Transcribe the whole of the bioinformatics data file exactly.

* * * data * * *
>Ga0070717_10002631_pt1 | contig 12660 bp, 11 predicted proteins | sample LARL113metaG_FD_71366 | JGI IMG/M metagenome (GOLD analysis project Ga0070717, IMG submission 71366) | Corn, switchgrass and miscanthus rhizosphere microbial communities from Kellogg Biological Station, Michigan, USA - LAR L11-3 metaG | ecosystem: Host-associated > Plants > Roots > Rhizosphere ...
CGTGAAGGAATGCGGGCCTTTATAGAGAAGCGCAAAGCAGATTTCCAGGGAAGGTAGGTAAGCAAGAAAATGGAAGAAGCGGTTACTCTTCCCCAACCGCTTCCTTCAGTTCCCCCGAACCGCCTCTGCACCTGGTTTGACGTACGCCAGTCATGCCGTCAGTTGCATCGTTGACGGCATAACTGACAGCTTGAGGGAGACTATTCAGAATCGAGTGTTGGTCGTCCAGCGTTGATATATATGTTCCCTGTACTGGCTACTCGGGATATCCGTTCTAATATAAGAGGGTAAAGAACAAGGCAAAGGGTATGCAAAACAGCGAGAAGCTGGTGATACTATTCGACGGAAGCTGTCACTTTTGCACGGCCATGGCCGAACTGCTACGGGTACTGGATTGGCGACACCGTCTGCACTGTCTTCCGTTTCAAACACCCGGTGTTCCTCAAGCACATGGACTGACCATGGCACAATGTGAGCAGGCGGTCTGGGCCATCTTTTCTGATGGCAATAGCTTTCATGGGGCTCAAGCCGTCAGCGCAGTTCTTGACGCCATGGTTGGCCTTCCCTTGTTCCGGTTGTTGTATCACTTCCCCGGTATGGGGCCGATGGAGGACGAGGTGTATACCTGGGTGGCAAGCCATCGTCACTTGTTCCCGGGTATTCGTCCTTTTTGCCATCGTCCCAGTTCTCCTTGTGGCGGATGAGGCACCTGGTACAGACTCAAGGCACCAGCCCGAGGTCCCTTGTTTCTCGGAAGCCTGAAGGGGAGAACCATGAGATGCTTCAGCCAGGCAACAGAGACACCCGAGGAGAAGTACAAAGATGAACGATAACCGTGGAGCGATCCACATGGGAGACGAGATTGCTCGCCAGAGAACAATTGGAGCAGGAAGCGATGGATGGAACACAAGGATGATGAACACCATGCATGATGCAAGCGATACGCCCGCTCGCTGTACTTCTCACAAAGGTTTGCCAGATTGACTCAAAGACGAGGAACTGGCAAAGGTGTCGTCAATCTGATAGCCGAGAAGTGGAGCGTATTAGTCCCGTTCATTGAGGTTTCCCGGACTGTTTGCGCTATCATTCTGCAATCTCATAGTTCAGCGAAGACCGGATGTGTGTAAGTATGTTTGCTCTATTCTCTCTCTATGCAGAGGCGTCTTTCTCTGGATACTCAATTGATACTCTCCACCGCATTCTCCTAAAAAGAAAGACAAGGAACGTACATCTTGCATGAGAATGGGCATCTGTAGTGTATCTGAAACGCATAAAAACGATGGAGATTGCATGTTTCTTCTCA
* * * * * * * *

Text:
>Ga0070717_10002631_pt1 | contig 12660 bp, 11 predicted proteins | sample LARL113metaG_FD_71366 | JGI IMG/M metagenome (GOLD analysis project Ga0070717, IMG submission 71366) | Corn, switchgrass and miscanthus rhizosphere microbial communities from Kellogg Biological Station, Michigan, USA - LAR L11-3 metaG | ecosystem: Host-associated > Plants > Roots > Rhizosphere ...
CGTGAAGGAATGCGGGCCTTTATAGAGAAGCGCAAAGCAGATTTCCAGGGAAGGTAGGTAAGCAAGAAAATGGAAGAAGCGGTTACTCTTCCCCAACCGCTTCCTTCAGTTCCCCCGAACCGCCTCTGCACCTGGTTTGACGTACGCCAGTCATGCCGTCAGTTGCATCGTTGACGGCATAACTGACAGCTTGAGGGAGACTATTCAGAATCGAGTGTTGGTCGTCCAGCGTTGATATATATGTTCCCTGTACTGGCTACTCGGGATATCCGTTCTAATATAAGAGGGTAAAGAACAAGGCAAAGGGTATGCAAAACAGCGAGAAGCTGGTGATACTATTCGACGGAAGCTGTCACTTTTGCACGGCCATGGCCGAACTGCTACGGGTACTGGATTGGCGACACCGTCTGCACTGTCTTCCGTTTCAAACACCCGGTGTTCCTCAAGCACATGGACTGACCATGGCACAATGTGAGCAGGCGGTCTGGGCCATCTTTTCTGATGGCAATAGCTTTCATGGGGCTCAAGCCGTCAGCGCAGTTCTTGACGCCATGGTTGGCCTTCCCTTGTTCCGGTTGTTGTATCACTTCCCCGGTATGGGGCCGATGGAGGACGAGGTGTATACCTGGGTGGCAAGCCATCGTCACTTGTTCCCGGGTATTCGTCCTTTTTGCCATCGTCCCAGTTCTCCTTGTGGCGGATGAGGCACCTGGTACAGACTCAAGGCACCAGCCCGAGGTCCCTTGTTTCTCGGAAGCCTGAAGGGGAGAACCATGAGATGCTTCAGCCAGGCAACAGAGACACCCGAGGAGAAGTACAAAGATGAACGATAACCGTGGAGCGATCCACATGGGAGACGAGATTGCTCGCCAGAGAACAATTGGAGCAGGAAGCGATGGATGGAACACAAGGATGATGAACACCATGCATGATGCAAGCGATACGCCCGCTCGCTGTACTTCTCACAAAGGTTTGCCAGATTGACTCAAAGACGAGGAACTGGCAAAGGTGTCGTCAATCTGATAGCCGAGAAGTGGAGCGTATTAGTCCCGTTCATTGAGGTTTCCCGGACTGTTTGCGCTATCATTCTGCAATCTCATAGTTCAGCGAAGACCGGATGTGTGTAAGTATGTTTGCTCTATTCTCTCTCTATGCAGAGGCGTCTTTCTCTGGATACTCAATTGATACTCTCCACCGCATTCTCCTAAAAAGAAAGACAAGGAACGTACATCTTGCATGAGAATGGGCATCTGTAGTGTATCTGAAACGCATAAAAACGATGGAGATTGCATGTTTCTTCTCA